“We are the only people in Waco who make our kombucha here, and sell it here,” Kelly Doolittle, manager of operations at Bare Bucha said in a recent interview. “There are several Austin companies that sell it here; Austin has at least five to six big companies that all sell nationwide.”
Doolittle goes on to expand on the claim that everything is bigger in Texas—including kombucha: “Because of Austin, [the state of] Texas is one of the biggest consumers and sellers of kombucha in the United States,” Doolittle said. “There’s a market for kombucha here, and we’re not necessarily trying to create it, but strengthen it. There are a lot of people who are adventurous, who are into this health-type stuff. Even if they don’t know what kombucha is, they’re very willing to try it.”
Perhaps it’s the influence of its new master, Amazon, but Whole Foods released some data that shows what its top sellers are in various regions.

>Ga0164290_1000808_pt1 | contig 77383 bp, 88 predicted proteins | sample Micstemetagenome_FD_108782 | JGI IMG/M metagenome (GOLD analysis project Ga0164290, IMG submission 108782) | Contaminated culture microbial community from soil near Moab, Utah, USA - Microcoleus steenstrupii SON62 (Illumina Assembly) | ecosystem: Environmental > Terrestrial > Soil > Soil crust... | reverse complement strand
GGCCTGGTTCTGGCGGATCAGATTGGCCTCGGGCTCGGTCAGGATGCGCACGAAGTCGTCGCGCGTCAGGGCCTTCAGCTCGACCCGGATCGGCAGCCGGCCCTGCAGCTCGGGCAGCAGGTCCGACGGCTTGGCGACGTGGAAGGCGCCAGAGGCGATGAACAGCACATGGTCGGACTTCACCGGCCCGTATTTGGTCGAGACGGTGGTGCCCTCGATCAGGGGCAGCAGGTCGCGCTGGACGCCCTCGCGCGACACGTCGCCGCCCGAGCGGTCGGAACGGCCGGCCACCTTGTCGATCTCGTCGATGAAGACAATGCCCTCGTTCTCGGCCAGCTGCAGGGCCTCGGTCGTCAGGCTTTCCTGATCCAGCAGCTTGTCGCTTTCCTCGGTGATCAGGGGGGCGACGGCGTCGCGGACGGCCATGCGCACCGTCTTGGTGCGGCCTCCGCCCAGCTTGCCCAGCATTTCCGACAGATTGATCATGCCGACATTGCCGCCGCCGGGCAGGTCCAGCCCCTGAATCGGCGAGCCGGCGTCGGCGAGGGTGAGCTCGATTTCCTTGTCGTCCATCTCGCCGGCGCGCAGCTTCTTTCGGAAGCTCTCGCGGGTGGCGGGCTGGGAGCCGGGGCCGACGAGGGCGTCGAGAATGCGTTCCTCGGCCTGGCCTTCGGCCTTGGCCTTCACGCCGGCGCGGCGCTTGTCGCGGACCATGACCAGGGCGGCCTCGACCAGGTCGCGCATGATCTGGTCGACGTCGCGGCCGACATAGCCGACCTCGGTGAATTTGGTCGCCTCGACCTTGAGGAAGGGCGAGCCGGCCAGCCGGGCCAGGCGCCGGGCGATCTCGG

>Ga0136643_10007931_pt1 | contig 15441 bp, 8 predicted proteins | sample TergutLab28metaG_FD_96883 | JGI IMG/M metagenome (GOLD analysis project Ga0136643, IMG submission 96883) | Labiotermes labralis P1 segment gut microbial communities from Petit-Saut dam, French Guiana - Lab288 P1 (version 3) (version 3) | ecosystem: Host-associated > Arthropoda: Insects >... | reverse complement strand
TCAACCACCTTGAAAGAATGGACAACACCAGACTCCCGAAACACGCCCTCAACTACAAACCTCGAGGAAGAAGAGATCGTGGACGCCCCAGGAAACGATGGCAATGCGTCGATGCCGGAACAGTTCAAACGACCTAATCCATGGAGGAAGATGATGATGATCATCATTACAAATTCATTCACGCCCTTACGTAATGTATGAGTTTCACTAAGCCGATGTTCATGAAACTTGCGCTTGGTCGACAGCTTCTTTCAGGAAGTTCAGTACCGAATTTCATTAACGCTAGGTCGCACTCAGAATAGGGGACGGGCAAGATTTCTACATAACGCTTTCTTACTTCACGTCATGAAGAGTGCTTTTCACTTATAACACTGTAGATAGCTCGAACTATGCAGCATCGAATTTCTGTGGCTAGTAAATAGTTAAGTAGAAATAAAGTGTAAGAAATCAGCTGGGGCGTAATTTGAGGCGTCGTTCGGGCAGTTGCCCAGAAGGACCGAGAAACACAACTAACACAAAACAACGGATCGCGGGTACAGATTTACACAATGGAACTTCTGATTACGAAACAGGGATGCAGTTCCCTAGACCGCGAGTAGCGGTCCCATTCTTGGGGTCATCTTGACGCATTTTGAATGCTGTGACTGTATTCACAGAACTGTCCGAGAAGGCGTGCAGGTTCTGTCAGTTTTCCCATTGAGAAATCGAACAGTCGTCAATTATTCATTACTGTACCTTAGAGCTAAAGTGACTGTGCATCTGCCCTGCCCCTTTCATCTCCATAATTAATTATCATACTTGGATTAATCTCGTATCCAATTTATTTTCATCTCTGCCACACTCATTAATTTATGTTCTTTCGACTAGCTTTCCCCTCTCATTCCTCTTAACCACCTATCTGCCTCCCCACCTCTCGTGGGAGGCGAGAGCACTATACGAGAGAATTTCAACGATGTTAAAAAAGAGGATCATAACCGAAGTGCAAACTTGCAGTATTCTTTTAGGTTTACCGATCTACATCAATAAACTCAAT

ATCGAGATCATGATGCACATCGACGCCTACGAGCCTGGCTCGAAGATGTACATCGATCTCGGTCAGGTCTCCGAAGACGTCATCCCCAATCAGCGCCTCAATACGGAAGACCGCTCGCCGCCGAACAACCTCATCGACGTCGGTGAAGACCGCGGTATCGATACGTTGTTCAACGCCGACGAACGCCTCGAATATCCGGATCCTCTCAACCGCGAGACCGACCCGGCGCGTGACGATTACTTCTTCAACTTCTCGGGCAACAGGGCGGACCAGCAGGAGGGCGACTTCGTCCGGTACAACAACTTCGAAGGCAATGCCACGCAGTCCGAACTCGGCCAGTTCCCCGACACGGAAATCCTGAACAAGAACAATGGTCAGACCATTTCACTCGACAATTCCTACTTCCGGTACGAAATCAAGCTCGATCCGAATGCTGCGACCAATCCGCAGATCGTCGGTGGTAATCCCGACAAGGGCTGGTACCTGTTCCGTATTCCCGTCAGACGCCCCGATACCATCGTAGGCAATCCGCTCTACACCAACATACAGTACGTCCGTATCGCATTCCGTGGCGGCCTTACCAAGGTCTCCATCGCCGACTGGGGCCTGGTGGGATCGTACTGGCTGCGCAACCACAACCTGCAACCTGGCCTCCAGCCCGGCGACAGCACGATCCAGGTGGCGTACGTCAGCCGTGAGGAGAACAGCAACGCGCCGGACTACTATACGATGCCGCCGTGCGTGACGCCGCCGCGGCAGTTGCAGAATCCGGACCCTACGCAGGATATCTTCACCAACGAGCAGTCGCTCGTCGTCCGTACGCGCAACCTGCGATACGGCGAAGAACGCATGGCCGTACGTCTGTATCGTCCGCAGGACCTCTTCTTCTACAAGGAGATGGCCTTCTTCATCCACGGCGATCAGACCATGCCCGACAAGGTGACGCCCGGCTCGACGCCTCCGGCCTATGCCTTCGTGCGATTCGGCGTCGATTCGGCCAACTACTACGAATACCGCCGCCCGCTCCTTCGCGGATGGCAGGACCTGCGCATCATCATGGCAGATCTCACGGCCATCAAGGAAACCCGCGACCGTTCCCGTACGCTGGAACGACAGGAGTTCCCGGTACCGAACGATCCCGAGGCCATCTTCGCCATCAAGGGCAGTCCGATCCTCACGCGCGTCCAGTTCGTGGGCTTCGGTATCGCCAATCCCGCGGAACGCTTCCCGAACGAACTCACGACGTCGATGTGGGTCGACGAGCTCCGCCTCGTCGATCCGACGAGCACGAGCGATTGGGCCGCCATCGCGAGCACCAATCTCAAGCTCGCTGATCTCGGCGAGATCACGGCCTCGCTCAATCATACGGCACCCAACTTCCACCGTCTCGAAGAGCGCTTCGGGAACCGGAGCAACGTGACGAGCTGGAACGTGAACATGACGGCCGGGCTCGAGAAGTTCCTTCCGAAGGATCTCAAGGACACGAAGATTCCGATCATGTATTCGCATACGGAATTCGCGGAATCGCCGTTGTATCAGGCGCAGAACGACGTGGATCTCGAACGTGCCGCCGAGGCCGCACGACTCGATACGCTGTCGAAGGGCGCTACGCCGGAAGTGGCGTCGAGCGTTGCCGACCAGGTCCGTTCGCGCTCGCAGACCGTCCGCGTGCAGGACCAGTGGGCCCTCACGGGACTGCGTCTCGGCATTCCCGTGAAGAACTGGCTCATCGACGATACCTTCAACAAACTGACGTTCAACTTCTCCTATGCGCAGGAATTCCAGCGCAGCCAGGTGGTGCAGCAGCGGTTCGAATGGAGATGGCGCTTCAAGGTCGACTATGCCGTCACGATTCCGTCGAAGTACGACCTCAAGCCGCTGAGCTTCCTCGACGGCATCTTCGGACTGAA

In the Midwest (as tabulated from a store in Cincinnati), Live Soda (a probiotic beverage) is listed as an “up and comer.”
In the Northeast (as tabulated from a store in Piscataway, N.J.), KeVita Master Brew Kombucha is a top-selling beverage.
In the Northwest (as tabulated from a store in Whitefish, MT), GT’s Kombucha takes the top two spots followed by KeVita Apple Cider Vinegar Tonic Elderberry.
In the Southwest (as tabulated from a store in Sierra, AZ), the top up and comer is Wild Tonic Kombucha, on tap in the store.
In the West (as tabulated from a store in Concord, CA), GT’s Kombucha came in second in the beverage category.
From our best of Twitter:
You must love this Tweet from Wild Kombucha
When brewing kombucha, there are many beneficial byproducts. A healthy, probiotic liquid is the primary reward, but after many brews, a typical result is a large number of spooky-looking substances called scobys. Like me, most home kombucha makers house them in scoby hotels that take up most of the tall refrigerator space.